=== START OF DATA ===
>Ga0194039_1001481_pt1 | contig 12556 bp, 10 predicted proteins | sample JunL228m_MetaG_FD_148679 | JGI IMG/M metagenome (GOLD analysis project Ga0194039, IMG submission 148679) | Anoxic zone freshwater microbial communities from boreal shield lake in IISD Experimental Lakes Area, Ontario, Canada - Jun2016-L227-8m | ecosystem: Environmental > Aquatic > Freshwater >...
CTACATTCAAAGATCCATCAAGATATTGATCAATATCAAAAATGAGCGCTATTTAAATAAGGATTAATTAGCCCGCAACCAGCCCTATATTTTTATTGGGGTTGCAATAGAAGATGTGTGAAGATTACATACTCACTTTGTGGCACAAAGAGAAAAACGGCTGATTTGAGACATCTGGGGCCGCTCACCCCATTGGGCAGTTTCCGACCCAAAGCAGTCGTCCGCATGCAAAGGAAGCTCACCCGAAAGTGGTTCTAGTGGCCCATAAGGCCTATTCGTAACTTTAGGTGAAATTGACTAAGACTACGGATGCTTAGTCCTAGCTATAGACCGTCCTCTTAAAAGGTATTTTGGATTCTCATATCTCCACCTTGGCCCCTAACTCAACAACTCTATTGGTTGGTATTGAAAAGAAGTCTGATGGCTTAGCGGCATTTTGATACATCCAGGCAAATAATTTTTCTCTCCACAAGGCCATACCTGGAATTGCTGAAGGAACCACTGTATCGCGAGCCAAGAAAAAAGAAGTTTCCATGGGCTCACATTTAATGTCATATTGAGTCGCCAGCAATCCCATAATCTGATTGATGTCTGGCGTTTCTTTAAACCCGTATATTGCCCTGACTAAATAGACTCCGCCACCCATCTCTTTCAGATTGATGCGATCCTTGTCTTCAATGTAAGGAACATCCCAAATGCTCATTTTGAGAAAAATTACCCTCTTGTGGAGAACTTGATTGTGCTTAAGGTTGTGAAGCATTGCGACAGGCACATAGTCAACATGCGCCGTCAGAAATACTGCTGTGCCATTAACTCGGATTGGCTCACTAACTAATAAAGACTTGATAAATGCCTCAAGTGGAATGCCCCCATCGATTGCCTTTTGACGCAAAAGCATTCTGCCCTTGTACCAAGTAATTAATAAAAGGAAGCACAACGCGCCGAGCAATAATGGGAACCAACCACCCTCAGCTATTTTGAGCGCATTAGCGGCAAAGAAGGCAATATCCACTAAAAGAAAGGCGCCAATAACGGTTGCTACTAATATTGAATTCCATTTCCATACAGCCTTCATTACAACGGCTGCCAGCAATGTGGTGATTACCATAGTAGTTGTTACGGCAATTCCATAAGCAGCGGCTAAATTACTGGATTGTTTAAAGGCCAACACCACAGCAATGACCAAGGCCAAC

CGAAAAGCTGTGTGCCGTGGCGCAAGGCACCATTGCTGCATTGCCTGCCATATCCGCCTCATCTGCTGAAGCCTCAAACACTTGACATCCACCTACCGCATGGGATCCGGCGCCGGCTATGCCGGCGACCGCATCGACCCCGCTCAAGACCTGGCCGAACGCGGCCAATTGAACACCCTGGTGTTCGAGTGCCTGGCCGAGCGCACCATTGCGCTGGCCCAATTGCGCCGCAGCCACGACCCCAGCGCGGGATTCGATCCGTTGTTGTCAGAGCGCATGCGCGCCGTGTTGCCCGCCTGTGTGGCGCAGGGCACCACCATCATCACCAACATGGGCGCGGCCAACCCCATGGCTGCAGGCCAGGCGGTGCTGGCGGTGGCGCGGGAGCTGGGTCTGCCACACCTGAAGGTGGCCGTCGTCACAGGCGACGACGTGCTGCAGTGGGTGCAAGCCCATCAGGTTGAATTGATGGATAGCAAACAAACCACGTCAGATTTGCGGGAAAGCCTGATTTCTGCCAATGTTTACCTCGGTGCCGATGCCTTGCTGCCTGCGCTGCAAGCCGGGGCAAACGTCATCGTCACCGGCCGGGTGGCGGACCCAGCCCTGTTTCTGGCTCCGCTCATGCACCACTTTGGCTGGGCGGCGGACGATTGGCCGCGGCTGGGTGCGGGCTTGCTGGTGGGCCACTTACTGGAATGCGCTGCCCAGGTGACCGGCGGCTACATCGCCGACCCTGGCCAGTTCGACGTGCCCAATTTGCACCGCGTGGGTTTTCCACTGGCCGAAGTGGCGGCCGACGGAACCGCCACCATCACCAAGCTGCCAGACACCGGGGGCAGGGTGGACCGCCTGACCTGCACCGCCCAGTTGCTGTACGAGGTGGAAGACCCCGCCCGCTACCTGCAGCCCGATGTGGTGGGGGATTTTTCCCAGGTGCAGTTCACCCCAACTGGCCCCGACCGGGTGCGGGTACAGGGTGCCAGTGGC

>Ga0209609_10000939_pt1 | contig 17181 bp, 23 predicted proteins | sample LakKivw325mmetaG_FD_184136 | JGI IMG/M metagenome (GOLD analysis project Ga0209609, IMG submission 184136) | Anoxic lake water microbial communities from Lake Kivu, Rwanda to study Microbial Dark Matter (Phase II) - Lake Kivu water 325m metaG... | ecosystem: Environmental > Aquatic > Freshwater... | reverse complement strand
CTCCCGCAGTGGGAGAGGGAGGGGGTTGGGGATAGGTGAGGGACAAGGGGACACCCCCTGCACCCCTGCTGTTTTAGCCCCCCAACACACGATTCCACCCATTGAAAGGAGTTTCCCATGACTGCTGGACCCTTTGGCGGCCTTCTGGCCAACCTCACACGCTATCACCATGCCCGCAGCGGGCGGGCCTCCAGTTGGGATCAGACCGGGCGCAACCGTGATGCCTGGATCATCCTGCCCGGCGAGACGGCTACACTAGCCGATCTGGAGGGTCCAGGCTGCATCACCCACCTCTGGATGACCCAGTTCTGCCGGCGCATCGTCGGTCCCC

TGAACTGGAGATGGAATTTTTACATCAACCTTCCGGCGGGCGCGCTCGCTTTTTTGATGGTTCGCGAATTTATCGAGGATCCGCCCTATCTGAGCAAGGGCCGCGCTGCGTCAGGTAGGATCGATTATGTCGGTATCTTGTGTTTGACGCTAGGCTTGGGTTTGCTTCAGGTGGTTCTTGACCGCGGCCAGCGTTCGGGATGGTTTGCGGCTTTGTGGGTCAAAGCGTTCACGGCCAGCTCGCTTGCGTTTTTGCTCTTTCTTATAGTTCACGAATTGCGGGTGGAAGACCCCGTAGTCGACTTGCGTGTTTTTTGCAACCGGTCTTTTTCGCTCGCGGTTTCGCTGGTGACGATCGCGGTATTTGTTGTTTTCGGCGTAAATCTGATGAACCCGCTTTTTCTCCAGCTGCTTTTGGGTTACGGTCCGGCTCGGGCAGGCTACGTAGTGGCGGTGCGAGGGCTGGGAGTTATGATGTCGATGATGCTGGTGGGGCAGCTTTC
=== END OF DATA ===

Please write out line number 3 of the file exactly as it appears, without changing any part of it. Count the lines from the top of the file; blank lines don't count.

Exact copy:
CGAAAAGCTGTGTGCCGTGGCGCAAGGCACCATTGCTGCATTGCCTGCCATATCCGCCTCATCTGCTGAAGCCTCAAACACTTGACATCCACCTACCGCATGGGATCCGGCGCCGGCTATGCCGGCGACCGCATCGACCCCGCTCAAGACCTGGCCGAACGCGGCCAATTGAACACCCTGGTGTTCGAGTGCCTGGCCGAGCGCACCATTGCGCTGGCCCAATTGCGCCGCAGCCACGACCCCAGCGCGGGATTCGATCCGTTGTTGTCAGAGCGCATGCGCGCCGTGTTGCCCGCCTGTGTGGCGCAGGGCACCACCATCATCACCAACATGGGCGCGGCCAACCCCATGGCTGCAGGCCAGGCGGTGCTGGCGGTGGCGCGGGAGCTGGGTCTGCCACACCTGAAGGTGGCCGTCGTCACAGGCGACGACGTGCTGCAGTGGGTGCAAGCCCATCAGGTTGAATTGATGGATAGCAAACAAACCACGTCAGATTTGCGGGAAAGCCTGATTTCTGCCAATGTTTACCTCGGTGCCGATGCCTTGCTGCCTGCGCTGCAAGCCGGGGCAAACGTCATCGTCACCGGCCGGGTGGCGGACCCAGCCCTGTTTCTGGCTCCGCTCATGCACCACTTTGGCTGGGCGGCGGACGATTGGCCGCGGCTGGGTGCGGGCTTGCTGGTGGGCCACTTACTGGAATGCGCTGCCCAGGTGACCGGCGGCTACATCGCCGACCCTGGCCAGTTCGACGTGCCCAATTTGCACCGCGTGGGTTTTCCACTGGCCGAAGTGGCGGCCGACGGAACCGCCACCATCACCAAGCTGCCAGACACCGGGGGCAGGGTGGACCGCCTGACCTGCACCGCCCAGTTGCTGTACGAGGTGGAAGACCCCGCCCGCTACCTGCAGCCCGATGTGGTGGGGGATTTTTCCCAGGTGCAGTTCACCCCAACTGGCCCCGACCGGGTGCGGGTACAGGGTGCCAGTGGC